The early stages of workers’ compensation can be chaotic. Injuries can require immediate medical assistance, and even less dramatic cases require several different parties to communicate with one another. The process can be overwhelming for both employees and employers since both parties prefer to avoid situations like these in the first place.
One crucial part of workers’ compensation that is often lost in this chaos is the creation of a policy for returning to work. So much attention is devoted to minimizing employer liability at the time of the original incident that employers fail to pay attention to the healing process. This is a mistake because getting an employee back to work with safe accommodations is in the best interest of all parties involved.
So, look at the tips we’ve gathered below for handling an employee’s return to work after initial workers’ compensation processes. It might just make your employees and your lawyers a little happier.
6 Return To Work Best Practices
The Return to Work Discussion Needs to Begin Early
Supervisors should contact an injured or ill employee as soon as possible and convey that they are invested in the employee’s health and that your business is committed to getting them back into working conditions as soon as possible with proper accommodations. This allays employee anxiety about being accepted back at work and sets expectations about what returning to work will look like later.
Communicate with Physicians
You’ll need to obtain professional recommendations about when the employee can return to work and with what restrictions. In order to provide this, physicians need to have a good picture of what an employee’s duties are. Communicating with physicians will also help you know if additional medical oversight is required, or if there is reason to suspect fraud. It’s also a good idea to have the medical professional tell you what the employee can do opposed to what the employee can’t do.
Regularly Keep in Touch with Employees Before Their Return
It’s important during times like these to maintain a positive relationship between employer and employee. Regularly speaking with an employee will also keep you up-to-date on their healing process and help them adjust to work dynamics upon their return.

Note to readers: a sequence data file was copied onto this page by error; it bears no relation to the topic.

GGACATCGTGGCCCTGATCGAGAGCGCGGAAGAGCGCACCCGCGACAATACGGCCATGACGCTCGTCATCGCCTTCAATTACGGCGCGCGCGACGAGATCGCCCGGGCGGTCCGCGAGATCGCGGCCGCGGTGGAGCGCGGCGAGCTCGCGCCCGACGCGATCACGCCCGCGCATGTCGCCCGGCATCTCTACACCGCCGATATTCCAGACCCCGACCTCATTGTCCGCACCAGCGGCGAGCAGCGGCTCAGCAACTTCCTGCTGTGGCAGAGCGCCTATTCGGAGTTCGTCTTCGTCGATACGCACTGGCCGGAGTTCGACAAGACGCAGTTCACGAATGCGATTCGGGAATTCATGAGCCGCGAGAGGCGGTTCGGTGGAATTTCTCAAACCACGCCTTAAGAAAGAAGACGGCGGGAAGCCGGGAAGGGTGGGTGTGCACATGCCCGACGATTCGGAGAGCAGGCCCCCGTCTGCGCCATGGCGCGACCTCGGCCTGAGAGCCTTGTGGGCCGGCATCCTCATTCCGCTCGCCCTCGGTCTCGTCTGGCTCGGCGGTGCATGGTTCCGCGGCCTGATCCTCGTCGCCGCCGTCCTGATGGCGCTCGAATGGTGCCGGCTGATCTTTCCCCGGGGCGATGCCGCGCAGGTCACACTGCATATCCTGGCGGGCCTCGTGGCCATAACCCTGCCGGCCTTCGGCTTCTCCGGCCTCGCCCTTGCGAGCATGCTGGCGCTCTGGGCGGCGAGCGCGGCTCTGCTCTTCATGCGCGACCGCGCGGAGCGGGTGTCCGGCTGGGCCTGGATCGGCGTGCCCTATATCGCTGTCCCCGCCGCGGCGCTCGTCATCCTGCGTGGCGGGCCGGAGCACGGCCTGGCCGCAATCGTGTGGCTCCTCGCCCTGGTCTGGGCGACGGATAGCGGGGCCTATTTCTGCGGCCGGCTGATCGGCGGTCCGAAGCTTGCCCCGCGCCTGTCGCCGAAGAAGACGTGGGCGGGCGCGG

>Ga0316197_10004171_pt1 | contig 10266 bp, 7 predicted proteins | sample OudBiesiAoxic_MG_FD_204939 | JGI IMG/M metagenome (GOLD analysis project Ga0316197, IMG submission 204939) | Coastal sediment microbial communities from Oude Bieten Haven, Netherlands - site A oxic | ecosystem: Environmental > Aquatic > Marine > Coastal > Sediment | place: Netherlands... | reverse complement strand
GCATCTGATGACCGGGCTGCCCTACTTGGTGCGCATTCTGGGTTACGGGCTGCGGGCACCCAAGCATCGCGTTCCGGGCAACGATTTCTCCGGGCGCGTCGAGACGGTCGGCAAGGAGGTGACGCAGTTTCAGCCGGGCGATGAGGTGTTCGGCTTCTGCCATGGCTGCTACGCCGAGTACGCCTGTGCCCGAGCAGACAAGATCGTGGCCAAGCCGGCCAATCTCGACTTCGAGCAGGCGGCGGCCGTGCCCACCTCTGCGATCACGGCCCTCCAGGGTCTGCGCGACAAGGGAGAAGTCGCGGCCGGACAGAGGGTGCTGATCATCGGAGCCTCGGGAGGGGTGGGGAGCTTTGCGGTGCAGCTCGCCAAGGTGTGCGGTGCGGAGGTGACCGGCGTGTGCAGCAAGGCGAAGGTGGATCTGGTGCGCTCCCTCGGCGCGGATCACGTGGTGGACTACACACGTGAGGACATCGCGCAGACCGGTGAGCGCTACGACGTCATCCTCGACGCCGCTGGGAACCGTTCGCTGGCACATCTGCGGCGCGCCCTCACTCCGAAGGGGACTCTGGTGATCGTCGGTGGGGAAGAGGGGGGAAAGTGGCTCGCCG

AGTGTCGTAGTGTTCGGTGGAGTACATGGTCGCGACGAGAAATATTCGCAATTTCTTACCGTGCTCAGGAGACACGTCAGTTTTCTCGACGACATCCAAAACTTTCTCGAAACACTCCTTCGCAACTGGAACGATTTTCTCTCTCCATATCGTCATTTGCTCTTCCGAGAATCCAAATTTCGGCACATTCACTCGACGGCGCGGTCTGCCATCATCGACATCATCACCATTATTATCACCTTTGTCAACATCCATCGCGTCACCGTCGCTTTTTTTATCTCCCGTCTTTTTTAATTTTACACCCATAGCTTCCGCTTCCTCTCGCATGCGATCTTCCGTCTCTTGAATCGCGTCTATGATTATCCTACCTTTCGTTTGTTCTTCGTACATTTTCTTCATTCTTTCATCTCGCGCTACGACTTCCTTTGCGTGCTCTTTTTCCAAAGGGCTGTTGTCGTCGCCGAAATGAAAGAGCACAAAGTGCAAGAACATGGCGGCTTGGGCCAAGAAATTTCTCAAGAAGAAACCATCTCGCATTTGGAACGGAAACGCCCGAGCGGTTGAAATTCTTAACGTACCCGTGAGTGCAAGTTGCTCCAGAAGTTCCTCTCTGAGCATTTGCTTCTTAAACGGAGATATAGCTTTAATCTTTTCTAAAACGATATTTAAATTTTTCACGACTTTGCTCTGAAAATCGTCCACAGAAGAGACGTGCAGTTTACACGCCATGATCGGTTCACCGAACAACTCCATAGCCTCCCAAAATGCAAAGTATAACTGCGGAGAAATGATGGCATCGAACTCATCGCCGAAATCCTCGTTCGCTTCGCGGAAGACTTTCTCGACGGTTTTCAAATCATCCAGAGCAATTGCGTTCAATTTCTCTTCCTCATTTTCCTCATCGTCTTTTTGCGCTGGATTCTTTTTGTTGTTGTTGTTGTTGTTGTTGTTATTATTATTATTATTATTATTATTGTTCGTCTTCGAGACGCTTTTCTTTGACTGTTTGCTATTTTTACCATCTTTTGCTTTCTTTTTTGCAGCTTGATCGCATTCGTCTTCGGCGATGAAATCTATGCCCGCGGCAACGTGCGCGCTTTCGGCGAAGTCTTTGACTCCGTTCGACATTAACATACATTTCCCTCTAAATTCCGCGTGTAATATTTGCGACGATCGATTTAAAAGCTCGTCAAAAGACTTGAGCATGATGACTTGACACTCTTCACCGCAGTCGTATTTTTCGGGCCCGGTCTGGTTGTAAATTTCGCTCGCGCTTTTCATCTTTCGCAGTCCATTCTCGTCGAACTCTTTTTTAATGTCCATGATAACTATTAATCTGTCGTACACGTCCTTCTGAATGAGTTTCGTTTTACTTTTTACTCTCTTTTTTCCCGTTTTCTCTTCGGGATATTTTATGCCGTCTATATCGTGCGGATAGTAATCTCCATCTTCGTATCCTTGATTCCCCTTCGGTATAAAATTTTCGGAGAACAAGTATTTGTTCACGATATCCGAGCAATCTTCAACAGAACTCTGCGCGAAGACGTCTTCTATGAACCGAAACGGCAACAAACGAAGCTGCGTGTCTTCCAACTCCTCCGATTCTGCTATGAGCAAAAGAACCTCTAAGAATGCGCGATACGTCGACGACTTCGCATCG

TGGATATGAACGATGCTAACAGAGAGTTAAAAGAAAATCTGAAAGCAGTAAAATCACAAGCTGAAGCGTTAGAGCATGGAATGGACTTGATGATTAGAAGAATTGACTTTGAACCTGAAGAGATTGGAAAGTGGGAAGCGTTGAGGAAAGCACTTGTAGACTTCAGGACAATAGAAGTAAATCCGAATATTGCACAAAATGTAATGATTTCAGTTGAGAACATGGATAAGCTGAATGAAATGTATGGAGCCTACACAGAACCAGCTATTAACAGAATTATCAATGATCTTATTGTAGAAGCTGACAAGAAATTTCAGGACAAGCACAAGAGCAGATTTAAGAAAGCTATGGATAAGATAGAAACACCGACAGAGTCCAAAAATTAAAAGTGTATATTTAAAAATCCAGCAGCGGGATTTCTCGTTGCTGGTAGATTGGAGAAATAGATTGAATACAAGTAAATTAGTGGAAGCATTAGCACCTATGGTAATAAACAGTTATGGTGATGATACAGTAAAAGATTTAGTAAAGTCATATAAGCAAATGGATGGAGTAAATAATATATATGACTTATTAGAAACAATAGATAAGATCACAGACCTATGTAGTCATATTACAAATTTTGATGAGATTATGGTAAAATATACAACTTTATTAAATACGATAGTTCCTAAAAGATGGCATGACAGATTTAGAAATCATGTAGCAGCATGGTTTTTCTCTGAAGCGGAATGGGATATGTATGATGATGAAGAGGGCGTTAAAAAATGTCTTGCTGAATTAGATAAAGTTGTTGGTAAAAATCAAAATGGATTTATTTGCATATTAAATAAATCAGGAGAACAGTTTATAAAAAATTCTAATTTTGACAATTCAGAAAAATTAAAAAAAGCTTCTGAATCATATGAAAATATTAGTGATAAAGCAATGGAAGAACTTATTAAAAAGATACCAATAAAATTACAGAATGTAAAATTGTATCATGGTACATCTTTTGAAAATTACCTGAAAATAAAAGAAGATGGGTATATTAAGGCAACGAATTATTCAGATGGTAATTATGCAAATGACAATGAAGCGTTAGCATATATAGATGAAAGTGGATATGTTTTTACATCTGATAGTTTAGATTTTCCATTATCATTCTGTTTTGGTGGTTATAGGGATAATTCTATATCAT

Make an Inventory of the Employee’s Physical Demands
This should help you identify which accommodations might be most beneficial for the employee. Consult with employees in similar roles, too, since they might be aware of job demands that you are not.
There are many ways employees can contribute to your business even if they’re not in the physical condition they were before an injury or illness. Consider allowing an employee to telecommute or work on a modified schedule. You’ll want to keep them in the same role and team as much as possible, but it might be appropriate to swap employee roles for a brief time. This could have the unintended benefit of cross-training your employees.
Address the Cause of the Incident
Obvious? Perhaps, but before you let the employee return to their full duties, you want to be confident that the risk of a repeat incident is minimized. If the incident occurred because safety procedures weren’t being followed, make sure that employees are following safety procedures hereafter. If equipment malfunctioned, replace it. If additional equipment needs to be purchased, consider the investment and how it may impact the injured employee.